Domenico Luciano in Matthew Bourne’s Swan Lake.
Photo by Mark Roden
Dominic Walsh will be the first to bring Matthew Bourne’s work to Houston, and there’s more. Dominic Walsh Dance Theater is only dance company outside of Bourne’s own troupe to have received permission to perform the pas de deux from Bourne’s revolutionary Swan Lake, a gender bender ballet that turned the classic on its feathered head. Walsh tells the story below.
Dance Source Houston: How did you meet Matthew Bourne?
Dominic Walsh: We were both setting works on The Sarasota Ballet and staying at Iain Webb’s (the artistic director) house. He was setting Infernal Gallop and I was creating Wolfgang for Webb.
DSH: Did you connect?
DW: I was nervous at first. But I found him so approachable and easy to talk to. There’s no airs about him at all. I have such respect for his work and I resonate on so many levels with his process. So, yes, I felt a strong connection. He watched my techs and dress rehearsals and gave me ideas on lighting. He was very generous.
DSH: Did he know your work?
DW: I don’t know. He checked out my website while I was there and watched my Sleeping Beauty, which he really enjoyed. So, he knows my work now.
DSH: So how did you end up getting the pas from his Swan Lake?
DW: I couldn’t gather enough nerve to ask him while I was there so I asked him in an email. I didn’t hear back right away, but Iain assured me that he doesn’t always respond to emails right away, so I emailed him again. I heard back immediately and he said yes, it would be perfect for us and that Domenico should be the Swan and you the prince. It was amazing.
DSH: What happened next?
DW: We went to London and learned the piece in four days from Scott Ambler, the original Prince, and Etta Murfitt, both Artistic Associates. Matt came in the last day to clean up. All three of them were very encouraging and complimentary to us, especially with Domenico’s interpretation and the many qualities he brings to the role. At one point after our run for Etta on the third day, she expressed that some sections are looking the best she’s seen.
DSH: What do you find remarkable in Bourne’s Swan Lake?
DW: I saw it in London in 1997 and thought it was the most brilliant piece. It’s so respectful of the music; he gave a new chapter of life to Tchaikovsky’s score. There’s such honesty in its human gestural moments as well, he’s made poetry from the mundane. You can learn more on the piece at Matthew Bourne’s Swan Lake.
DSH: How does this pas de deux speak to you as a male dancer?
DW: Well, almost any male dancer that has seen this ballet wants to do the part of the Swan. It’s so multifaceted and challenging for a dancer on so many levels.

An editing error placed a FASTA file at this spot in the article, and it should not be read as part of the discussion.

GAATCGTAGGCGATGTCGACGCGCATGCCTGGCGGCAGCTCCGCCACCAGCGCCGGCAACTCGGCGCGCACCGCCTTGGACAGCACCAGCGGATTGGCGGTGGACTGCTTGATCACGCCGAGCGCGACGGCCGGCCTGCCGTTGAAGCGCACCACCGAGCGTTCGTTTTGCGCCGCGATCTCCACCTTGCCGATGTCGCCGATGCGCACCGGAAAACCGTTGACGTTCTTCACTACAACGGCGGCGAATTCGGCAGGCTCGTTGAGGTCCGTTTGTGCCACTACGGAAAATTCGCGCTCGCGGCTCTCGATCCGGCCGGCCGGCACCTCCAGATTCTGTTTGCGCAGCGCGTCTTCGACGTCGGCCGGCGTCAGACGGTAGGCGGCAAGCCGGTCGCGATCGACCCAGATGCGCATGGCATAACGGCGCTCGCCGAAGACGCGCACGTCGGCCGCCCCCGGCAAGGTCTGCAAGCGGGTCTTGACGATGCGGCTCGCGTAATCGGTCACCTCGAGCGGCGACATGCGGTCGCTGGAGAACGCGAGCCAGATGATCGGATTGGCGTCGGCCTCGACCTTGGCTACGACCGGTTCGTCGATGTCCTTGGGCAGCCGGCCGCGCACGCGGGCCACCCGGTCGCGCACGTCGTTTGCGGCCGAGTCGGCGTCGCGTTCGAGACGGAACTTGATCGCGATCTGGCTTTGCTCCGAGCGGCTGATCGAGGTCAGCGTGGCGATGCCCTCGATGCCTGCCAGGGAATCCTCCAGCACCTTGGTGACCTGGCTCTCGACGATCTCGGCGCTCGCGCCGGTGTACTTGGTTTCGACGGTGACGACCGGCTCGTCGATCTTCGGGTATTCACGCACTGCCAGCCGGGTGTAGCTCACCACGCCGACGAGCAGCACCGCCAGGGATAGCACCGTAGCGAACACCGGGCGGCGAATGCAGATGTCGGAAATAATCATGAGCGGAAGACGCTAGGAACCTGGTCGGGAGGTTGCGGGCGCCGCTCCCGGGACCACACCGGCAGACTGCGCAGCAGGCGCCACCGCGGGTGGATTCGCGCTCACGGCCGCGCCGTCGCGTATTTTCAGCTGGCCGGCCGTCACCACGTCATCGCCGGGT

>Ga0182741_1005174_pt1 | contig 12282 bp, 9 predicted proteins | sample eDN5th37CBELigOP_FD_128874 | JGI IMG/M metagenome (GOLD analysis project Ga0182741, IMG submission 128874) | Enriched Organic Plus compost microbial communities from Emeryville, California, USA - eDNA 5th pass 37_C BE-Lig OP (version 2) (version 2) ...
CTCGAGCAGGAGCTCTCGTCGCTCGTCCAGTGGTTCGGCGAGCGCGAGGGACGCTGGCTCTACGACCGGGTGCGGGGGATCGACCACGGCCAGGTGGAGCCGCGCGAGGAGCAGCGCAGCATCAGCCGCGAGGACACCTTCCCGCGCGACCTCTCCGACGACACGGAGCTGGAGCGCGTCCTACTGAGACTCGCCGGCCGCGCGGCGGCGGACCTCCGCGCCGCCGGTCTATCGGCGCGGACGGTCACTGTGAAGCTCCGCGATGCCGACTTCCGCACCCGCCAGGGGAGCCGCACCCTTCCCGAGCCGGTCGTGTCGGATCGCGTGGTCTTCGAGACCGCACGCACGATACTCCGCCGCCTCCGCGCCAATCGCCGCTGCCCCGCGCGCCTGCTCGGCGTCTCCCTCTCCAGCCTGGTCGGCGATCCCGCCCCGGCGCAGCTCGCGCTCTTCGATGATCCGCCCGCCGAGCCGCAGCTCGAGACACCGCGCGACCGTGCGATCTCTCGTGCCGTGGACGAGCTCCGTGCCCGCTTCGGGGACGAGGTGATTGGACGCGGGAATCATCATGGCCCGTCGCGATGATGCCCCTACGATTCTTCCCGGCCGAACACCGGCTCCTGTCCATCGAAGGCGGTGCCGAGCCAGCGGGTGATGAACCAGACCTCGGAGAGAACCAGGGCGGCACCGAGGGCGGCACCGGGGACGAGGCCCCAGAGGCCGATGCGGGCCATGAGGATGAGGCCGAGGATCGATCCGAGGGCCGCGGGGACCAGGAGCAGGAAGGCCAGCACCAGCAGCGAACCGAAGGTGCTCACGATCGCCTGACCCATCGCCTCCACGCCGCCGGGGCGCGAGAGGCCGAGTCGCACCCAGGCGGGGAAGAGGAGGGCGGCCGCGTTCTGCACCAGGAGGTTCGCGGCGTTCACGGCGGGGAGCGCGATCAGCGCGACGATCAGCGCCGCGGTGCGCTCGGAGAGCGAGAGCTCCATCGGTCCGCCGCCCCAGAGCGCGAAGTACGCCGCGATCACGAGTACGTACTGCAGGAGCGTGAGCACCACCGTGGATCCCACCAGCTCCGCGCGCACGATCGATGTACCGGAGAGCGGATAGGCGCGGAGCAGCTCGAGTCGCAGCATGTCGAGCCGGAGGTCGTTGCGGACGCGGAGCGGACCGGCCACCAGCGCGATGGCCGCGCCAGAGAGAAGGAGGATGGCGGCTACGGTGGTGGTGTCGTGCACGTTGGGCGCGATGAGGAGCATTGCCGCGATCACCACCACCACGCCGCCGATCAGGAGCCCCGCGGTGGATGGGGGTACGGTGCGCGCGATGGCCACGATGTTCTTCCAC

DSH: I suppose you danced a lot of Swan Lakes in your career.
DW: Yes. I danced the role of Siegfried in Ben Stevenson’s Swan Lake for years.
DSH: What about the role of the Swan for Domencio?
DW: At 6’3” he is a powerful presence, and then he has those dark brooding eyes. He’s a great fit for the role, and it’s a perfect vehicle for him. He has this calm adagio quality, and gives such care to all of his choices. It’s his year.
DSH: And you get to the dance the role of the prince again?
DW: This is a prince of a different order. It’s about a man that has never known freedom or comfort, and he’s created this beautiful bird in his imagination, an image that holds the idea of peace and freedom. I think he has manifested a companion to hang on to and break free with. Like the traditional Swan Lake, Matthew’s role of the Prince also has the dilemma of needing to break free from his responsibilities of royalty, but has a more multifaceted physiological journey through the production.
DSH: Is it daunting to be the first person dancing Bourne in Houston?
DW: No. It’s exciting, especially knowing I have Matt’s blessing.
DSH: The show also features Jirí Kylián’s Double You, and two of your older works, Bello, winner of three 2005 Dance Europe Critic’s Choice awards, and For the Two of You, created in honor of Julie Gumbinner and Lucas Priolo’s wedding. How did that piece come about?
DW: The work developed from a place of simple honest gestures toward each other that really demonstrated who these accomplished dancers are as people. We have two couples dancing the duet from our company and they have really taken it to a new and wonderful place.
DHS: How do you see the whole feel of the show?
DW: It will be a great introduction to the company. If you thought Titus Andronicus was too much to handle, you can see another, sweeter side of Dominic Walsh Dance Theater. And there’s also a bit of a Valentine’s theme going on as well.
DSH: What’s up next?
DW: Big stuff. We end our season with The Trilogy-Wolfgang Amadeus Mozart It’s a huge cast, as Dominic Walsh Dance Theater will join forces with the Sarasota Ballet. We will be performing in Sarasota and here. This idea of “The Trilogy” has literally exploded into a major event. Amadeus won my second Choo-San Goh award and Mozart won the Princess Grace Award. Designers Libbie Masterson, Nic Phillips, and Domenico Luciano make up a perfect team to explore this wildly familiar and successful composer. I hope to bring something new to the way we see music and hear dance and The Trilogy has proven to provide just that. Mozart’s music is timeless and powerful – it absolutely perpetuates growth for me as a movement inventor.
Dominic Walsh Dance Theater presents Bourne-Kylián-Walsh: A Masterful Mixed Repertoire on February 12-14, 2009 at 7:30 PM, at Hobby Center for the Performing Arts, Zilkha Hall. Call 713-315-2525 or visit www.dwdt.org.
Reprinted from Dance Source Houston.